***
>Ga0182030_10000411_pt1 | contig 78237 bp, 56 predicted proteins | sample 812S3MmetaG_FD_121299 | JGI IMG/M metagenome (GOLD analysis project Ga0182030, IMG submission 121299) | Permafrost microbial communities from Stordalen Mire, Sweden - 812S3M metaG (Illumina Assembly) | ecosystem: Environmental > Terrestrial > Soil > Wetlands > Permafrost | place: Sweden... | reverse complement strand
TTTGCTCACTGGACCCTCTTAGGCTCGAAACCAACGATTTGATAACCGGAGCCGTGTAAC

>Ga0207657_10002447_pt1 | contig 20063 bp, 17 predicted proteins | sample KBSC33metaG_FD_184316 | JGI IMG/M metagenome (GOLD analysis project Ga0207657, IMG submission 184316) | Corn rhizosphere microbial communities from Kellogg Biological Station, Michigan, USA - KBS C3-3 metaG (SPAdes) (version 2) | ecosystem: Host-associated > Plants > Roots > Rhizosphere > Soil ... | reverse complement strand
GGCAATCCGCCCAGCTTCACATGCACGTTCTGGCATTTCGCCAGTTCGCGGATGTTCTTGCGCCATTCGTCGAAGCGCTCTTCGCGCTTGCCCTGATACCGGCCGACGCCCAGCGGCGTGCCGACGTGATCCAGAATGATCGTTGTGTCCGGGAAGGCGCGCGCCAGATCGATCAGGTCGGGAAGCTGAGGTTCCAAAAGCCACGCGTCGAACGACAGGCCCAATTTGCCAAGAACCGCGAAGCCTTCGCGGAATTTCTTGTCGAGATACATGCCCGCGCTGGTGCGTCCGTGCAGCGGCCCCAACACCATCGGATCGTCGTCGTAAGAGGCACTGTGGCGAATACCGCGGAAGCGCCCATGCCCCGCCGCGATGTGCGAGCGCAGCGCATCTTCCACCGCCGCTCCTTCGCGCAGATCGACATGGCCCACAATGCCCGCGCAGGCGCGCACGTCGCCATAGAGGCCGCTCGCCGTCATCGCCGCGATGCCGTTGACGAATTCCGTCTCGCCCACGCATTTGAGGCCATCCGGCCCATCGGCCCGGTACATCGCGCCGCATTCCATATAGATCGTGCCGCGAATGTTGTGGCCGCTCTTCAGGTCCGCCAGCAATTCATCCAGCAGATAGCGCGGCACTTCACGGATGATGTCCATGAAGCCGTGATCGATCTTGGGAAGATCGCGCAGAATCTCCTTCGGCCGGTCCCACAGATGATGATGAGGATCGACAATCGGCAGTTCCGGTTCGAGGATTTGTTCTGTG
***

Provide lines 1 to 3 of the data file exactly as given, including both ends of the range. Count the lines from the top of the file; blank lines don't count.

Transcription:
>Ga0182030_10000411_pt1 | contig 78237 bp, 56 predicted proteins | sample 812S3MmetaG_FD_121299 | JGI IMG/M metagenome (GOLD analysis project Ga0182030, IMG submission 121299) | Permafrost microbial communities from Stordalen Mire, Sweden - 812S3M metaG (Illumina Assembly) | ecosystem: Environmental > Terrestrial > Soil > Wetlands > Permafrost | place: Sweden... | reverse complement strand
TTTGCTCACTGGACCCTCTTAGGCTCGAAACCAACGATTTGATAACCGGAGCCGTGTAAC

>Ga0207657_10002447_pt1 | contig 20063 bp, 17 predicted proteins | sample KBSC33metaG_FD_184316 | JGI IMG/M metagenome (GOLD analysis project Ga0207657, IMG submission 184316) | Corn rhizosphere microbial communities from Kellogg Biological Station, Michigan, USA - KBS C3-3 metaG (SPAdes) (version 2) | ecosystem: Host-associated > Plants > Roots > Rhizosphere > Soil ... | reverse complement strand